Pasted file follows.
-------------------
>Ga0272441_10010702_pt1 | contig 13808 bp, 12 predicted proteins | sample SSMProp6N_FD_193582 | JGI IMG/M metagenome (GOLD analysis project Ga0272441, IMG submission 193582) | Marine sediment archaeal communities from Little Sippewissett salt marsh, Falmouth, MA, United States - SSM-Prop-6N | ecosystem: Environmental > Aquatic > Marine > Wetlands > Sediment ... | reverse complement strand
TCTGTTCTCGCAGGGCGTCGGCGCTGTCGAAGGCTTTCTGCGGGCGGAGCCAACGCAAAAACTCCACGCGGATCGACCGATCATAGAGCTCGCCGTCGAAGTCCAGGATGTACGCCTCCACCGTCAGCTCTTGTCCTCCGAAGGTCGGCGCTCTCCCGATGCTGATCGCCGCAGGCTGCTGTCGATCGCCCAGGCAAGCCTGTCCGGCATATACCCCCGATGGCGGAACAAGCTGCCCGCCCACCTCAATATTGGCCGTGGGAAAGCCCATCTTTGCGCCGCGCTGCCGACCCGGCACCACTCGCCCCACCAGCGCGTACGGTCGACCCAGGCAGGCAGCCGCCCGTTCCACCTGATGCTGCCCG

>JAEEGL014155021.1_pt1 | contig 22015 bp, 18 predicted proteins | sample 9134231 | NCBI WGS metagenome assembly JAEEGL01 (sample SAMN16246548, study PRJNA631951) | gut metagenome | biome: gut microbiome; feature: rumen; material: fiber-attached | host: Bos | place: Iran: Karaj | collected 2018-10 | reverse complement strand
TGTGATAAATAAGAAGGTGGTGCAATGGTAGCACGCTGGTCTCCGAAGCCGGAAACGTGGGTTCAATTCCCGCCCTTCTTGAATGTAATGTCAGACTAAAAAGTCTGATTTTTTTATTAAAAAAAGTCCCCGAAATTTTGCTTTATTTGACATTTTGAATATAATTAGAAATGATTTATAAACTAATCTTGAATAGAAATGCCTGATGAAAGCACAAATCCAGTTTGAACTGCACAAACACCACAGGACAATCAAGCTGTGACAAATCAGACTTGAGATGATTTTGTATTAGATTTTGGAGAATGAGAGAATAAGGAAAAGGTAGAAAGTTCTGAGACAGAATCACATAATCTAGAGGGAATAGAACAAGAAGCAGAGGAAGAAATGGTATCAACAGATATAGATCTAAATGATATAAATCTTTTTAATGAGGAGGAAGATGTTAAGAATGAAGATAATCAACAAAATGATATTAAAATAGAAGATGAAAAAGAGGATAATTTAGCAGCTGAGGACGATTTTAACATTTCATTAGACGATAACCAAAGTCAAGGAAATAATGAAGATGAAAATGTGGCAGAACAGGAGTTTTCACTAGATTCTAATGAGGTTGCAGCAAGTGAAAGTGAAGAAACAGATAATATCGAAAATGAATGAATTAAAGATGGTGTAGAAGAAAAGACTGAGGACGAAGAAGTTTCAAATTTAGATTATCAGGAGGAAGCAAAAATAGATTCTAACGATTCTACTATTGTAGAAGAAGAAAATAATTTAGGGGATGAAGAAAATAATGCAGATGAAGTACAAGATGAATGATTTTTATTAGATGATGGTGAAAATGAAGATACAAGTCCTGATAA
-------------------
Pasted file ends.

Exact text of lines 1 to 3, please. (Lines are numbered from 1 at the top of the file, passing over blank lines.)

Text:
>Ga0272441_10010702_pt1 | contig 13808 bp, 12 predicted proteins | sample SSMProp6N_FD_193582 | JGI IMG/M metagenome (GOLD analysis project Ga0272441, IMG submission 193582) | Marine sediment archaeal communities from Little Sippewissett salt marsh, Falmouth, MA, United States - SSM-Prop-6N | ecosystem: Environmental > Aquatic > Marine > Wetlands > Sediment ... | reverse complement strand
TCTGTTCTCGCAGGGCGTCGGCGCTGTCGAAGGCTTTCTGCGGGCGGAGCCAACGCAAAAACTCCACGCGGATCGACCGATCATAGAGCTCGCCGTCGAAGTCCAGGATGTACGCCTCCACCGTCAGCTCTTGTCCTCCGAAGGTCGGCGCTCTCCCGATGCTGATCGCCGCAGGCTGCTGTCGATCGCCCAGGCAAGCCTGTCCGGCATATACCCCCGATGGCGGAACAAGCTGCCCGCCCACCTCAATATTGGCCGTGGGAAAGCCCATCTTTGCGCCGCGCTGCCGACCCGGCACCACTCGCCCCACCAGCGCGTACGGTCGACCCAGGCAGGCAGCCGCCCGTTCCACCTGATGCTGCCCG

>JAEEGL014155021.1_pt1 | contig 22015 bp, 18 predicted proteins | sample 9134231 | NCBI WGS metagenome assembly JAEEGL01 (sample SAMN16246548, study PRJNA631951) | gut metagenome | biome: gut microbiome; feature: rumen; material: fiber-attached | host: Bos | place: Iran: Karaj | collected 2018-10 | reverse complement strand